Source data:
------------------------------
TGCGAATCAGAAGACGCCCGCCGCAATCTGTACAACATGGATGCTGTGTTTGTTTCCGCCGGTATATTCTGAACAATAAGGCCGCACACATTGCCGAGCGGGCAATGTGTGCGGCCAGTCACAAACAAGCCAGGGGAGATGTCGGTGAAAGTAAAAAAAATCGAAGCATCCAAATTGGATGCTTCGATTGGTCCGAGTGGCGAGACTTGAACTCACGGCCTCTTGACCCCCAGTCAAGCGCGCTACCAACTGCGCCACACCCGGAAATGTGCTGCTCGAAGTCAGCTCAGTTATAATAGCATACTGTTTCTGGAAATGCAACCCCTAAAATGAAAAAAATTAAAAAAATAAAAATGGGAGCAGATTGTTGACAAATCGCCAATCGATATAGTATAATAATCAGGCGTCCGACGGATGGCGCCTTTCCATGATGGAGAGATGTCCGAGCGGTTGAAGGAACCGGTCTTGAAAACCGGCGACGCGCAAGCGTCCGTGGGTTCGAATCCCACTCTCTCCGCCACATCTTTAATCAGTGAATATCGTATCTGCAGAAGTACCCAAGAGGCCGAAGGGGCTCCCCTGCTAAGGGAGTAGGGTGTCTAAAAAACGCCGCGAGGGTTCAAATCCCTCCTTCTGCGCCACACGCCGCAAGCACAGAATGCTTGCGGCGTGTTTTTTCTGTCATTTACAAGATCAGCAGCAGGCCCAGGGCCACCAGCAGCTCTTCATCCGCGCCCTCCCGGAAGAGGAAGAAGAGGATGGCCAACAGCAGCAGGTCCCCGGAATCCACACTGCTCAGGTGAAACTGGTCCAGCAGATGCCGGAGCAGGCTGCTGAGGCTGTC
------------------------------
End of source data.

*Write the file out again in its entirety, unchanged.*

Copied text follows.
TGCGAATCAGAAGACGCCCGCCGCAATCTGTACAACATGGATGCTGTGTTTGTTTCCGCCGGTATATTCTGAACAATAAGGCCGCACACATTGCCGAGCGGGCAATGTGTGCGGCCAGTCACAAACAAGCCAGGGGAGATGTCGGTGAAAGTAAAAAAAATCGAAGCATCCAAATTGGATGCTTCGATTGGTCCGAGTGGCGAGACTTGAACTCACGGCCTCTTGACCCCCAGTCAAGCGCGCTACCAACTGCGCCACACCCGGAAATGTGCTGCTCGAAGTCAGCTCAGTTATAATAGCATACTGTTTCTGGAAATGCAACCCCTAAAATGAAAAAAATTAAAAAAATAAAAATGGGAGCAGATTGTTGACAAATCGCCAATCGATATAGTATAATAATCAGGCGTCCGACGGATGGCGCCTTTCCATGATGGAGAGATGTCCGAGCGGTTGAAGGAACCGGTCTTGAAAACCGGCGACGCGCAAGCGTCCGTGGGTTCGAATCCCACTCTCTCCGCCACATCTTTAATCAGTGAATATCGTATCTGCAGAAGTACCCAAGAGGCCGAAGGGGCTCCCCTGCTAAGGGAGTAGGGTGTCTAAAAAACGCCGCGAGGGTTCAAATCCCTCCTTCTGCGCCACACGCCGCAAGCACAGAATGCTTGCGGCGTGTTTTTTCTGTCATTTACAAGATCAGCAGCAGGCCCAGGGCCACCAGCAGCTCTTCATCCGCGCCCTCCCGGAAGAGGAAGAAGAGGATGGCCAACAGCAGCAGGTCCCCGGAATCCACACTGCTCAGGTGAAACTGGTCCAGCAGATGCCGGAGCAGGCTGCTGAGGCTGTC